An interesting fact about Bajiquan is that it historically, it has been combined with and trained alongside Piguazhang (劈挂掌; pīguàzhǎng, literally “chop-hanging palm”), though today these two styles are mostly taught separately.  Unlike Bajiquan, Piguazhang mainly focuses on fluidity as well as extended, flexible and loose arm movements, and can be seen as a complement to Bajiquan.  There is a saying within the Chinese martial arts culture that goes, “八極參劈掛, 神鬼都害怕。  劈掛參八極, 英雄嘆莫及” (“Bājí cān pīguà, shénguǐ dōu hàipà. Pīguà cān bājí, yīngxióng tàn mòjí”), which can be translated as, “[When] Baji is combined with Pigua, gods and demons are afraid.  [When] Pigua is combined with Baji, heroes sigh, [being] unable to match [it].”


As a complete style, Bajiquan, like many other traditional styles of Chinese martial arts, also includes the training and practice of weapons.  Weapons training within Bajiquan ranges from dao (刀; dāo, saber/broadsword) to jian (劍; jiàn, sword/straight sword).  But the weapon that is most well-known and underscored in Bajiquan, is the qiang (枪; qiāng, spear), which I will highlight here.

Qiang (枪; qiāng, spear)

It is interesting to note that the qiang, of all weapons, is especially emphasized in Bajiquan.  In this sense, it is similar to Xingyiquan (形意拳; xíng​yì​quán, literally “shape-will fist”), which also emphasizes the qiang in weapons training.  Specifically, Bajiquan in particular trains the daqiang (大枪; dàqiāng, big/great spear), which is much longer and heavier than a standard length qiang in modern Wushu Taolu.  As with most training methods of the Chinese qiang, even in modern Wushu Taolu’s practice of the qiang, the most fundamental basics trained in Baji’s daqiang is the lannazha (拦拿扎; lánnázhā, block up, down, and thrust), which is emphasized in both forms and sparring.


As with many styles of Chinese martial arts, there are subsets, also called “branches” or “lineages.”  Though all branches of a specific style are conceptually the same style, it is important to understand that there are inherent differences that only become apparent when observing or studying in-depth the unique aspects of each specific style.  Of course, there are more styles other than those that are listed here, but the styles mentioned in this write-up are perhaps the most recognized and well-known.

Wu (吴;Wú) Style Bajiquan

Perhaps the most famous style of Bajiquan in Mengcun.  It is this style of Bajiquan that was featured in the Virtua Fighter games of the Sega Corporation.  The designer of Virtua Fighter, Yu Suzuki, specifically travelled to Mengcun in order research Bajiquan, where he met with Wu Lianzhi.  The result was the Virtua Fighter character Akira Yuki, whose fighting style is labeled as “Hakkyokuken.”  The influence of Bajiquan has also extended to, and is clearly seen in Suzuki’s other work, Shenmue and its sequel Shenmue II (the first game in the Shenmue series gives credit to a “Hakkyoku-ken actor”).  Wu Lianzhi himself is the lineage holder of Wu Style Bajiquan, and is well-known and respected as one of, if not the most recognized master of Bajiquan living today.

Wu Tan (武坛; wǔtán) Bajiquan

Not to be confused with Wudang, Wu Tan is a specific organization of traditional Chinese martial arts established in Taiwan by the late Liu Yunqiao, student of “God of Spear” Li Shuwen.  Wu Tan itself has many branches around the world.  A noticeable trait I have found in Wu Tan Bajiquan is a unique folding at the kua (胯; kuà, hips) in mabu and other stances, as well as a “shrunken” upper body posture.  Well-known and respected students of Liu Yunqiao also include Adam Hsu and Tony Yang.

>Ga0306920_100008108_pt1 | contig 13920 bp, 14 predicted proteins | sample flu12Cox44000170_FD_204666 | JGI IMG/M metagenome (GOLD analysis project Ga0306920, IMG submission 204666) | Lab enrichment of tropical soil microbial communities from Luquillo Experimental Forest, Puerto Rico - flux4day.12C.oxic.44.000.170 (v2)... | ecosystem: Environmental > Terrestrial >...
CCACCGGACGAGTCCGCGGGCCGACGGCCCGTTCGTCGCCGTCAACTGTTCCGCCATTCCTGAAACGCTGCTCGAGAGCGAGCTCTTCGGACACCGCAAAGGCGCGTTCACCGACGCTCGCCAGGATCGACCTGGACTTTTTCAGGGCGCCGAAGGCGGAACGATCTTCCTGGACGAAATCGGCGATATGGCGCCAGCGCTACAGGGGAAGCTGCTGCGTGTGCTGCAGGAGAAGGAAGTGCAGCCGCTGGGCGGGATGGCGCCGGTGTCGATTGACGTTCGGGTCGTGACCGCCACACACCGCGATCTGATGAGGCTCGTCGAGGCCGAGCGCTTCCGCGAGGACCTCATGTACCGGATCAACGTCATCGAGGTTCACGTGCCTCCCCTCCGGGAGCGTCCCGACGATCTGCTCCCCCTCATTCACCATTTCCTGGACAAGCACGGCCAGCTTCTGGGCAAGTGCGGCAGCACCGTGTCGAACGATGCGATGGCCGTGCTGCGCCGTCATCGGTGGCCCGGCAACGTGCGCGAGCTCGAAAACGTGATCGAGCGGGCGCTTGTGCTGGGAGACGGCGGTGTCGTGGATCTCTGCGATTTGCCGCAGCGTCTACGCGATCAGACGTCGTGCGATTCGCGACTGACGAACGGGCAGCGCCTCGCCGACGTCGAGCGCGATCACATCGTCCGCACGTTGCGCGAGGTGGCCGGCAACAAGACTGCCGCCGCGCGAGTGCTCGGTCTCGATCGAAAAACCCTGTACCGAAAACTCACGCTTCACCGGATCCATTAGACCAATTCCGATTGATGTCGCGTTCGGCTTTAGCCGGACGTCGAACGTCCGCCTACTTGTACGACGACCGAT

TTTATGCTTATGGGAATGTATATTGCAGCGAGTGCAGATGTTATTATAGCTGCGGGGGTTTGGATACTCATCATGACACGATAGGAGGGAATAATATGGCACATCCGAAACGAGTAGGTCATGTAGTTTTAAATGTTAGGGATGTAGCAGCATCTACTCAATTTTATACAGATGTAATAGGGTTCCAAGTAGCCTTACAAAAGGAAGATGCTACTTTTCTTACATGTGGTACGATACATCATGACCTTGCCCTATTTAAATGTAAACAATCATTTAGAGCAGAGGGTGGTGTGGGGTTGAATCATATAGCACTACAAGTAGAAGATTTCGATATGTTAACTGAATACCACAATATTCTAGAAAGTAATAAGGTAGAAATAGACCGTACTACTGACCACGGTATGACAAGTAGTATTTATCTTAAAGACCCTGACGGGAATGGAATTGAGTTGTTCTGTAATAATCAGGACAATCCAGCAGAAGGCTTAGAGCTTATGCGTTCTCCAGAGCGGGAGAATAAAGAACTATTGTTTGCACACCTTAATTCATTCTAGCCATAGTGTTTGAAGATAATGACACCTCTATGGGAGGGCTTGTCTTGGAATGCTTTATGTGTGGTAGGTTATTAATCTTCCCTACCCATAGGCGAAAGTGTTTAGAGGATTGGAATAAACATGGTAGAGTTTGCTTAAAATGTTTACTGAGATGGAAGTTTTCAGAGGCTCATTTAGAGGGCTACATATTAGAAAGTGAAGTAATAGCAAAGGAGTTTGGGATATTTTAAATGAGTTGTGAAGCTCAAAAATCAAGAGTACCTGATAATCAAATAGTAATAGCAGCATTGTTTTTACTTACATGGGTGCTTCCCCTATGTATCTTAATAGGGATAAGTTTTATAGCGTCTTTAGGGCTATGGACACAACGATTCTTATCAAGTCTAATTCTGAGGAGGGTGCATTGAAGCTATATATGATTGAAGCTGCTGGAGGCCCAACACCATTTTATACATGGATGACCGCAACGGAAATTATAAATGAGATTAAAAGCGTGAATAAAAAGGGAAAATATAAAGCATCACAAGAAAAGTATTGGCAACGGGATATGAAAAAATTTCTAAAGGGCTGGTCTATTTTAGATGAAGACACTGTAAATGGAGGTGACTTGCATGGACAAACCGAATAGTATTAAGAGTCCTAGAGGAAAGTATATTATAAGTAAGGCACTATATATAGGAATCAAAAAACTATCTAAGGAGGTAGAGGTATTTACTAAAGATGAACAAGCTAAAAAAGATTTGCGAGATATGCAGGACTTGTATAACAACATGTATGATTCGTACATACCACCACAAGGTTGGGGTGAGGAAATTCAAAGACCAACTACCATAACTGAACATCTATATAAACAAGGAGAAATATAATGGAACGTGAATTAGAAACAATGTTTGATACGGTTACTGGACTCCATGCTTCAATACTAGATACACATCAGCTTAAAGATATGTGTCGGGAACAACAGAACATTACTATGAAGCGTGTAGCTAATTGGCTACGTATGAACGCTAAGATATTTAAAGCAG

Huo (霍; Huò) Style Bajiquan

Due to the lack of available information on this specific style of Bajiquan, I know next to nothing about it.  However, simply looking at the visual differences compared to other style on the surface, there is noticeably higher stances and smaller movements of the upper body.

Nanjing Central Guoshu Institute (南京中央国术馆;Nánjīngzhōngyāngguóshùguǎn) Bajiquan

The Nanjing Central Guoshu Institute established by the then-current Kuomintang government of China in 1928, as part of a movement to spread traditional Chinese martial arts to the masses in China.  The Institute had various teachers of various backgrounds.  In particular, my teacher, Mr. Geng, learned from his master (who I haven’t found the name of), who in turn was a student of the late He Fusheng.  As part of a standard curriculum, this particular dajia form of Bajiquan lacks the minutiae and specific frames of other styles, but is still Bajiquan nonetheless.

Ma Style Tongbei Bajiquan

Ma Style Tongbei is a very unique system of traditional Wushu that combines the training methods and forms of Bajiquan, Piguazhang, Tan Tui (弹腿; tántuǐ, Springing Leg), Chuo Jiao (戳脚; chuōjiǎo, literally “poking feet”) and Fanziquan (翻子拳; fānziquán, tumbling or “rotating” fist, literally “turning/flipping fist”).  This style of Bajiquan is unlike any other.  Of all the styles of Bajiquan, Ma Style Tongbei Bajiquan has the biggest, most extended and fluid movements.  In this sense, it is most similar in appearance modern Wushu Bajiquan, which is why it may appear to be the “strangest” interpretation of Bajiquan.  However, Ma Style Tongbei is very much a legitimate system of traditional Wushu, including its practice of Bajiquan, and it is no doubt respected as such in the traditional Chinese martial arts community.

If you are interested in learning this style, you are encouraged to seek out ant take the opportunities to do so!  In the spirit of sharing knowledge, I have decided to share some education links at the end of this write-up, for those that are interested in learning more about the style.  I hope you have gained some knowledgeable insight into this traditional style of Wushu, or at least know enough to adequately understand it from an intellectual standpoint! J

Kung Fu Quest (功夫传奇; gōng​fuchuán​qí, literally “Gongfu Romance”) Bajiquan Episode:

Experience Real Gongfu (体验真功夫; tǐ​yànzhēngōng​fu) Bajiquan Episode: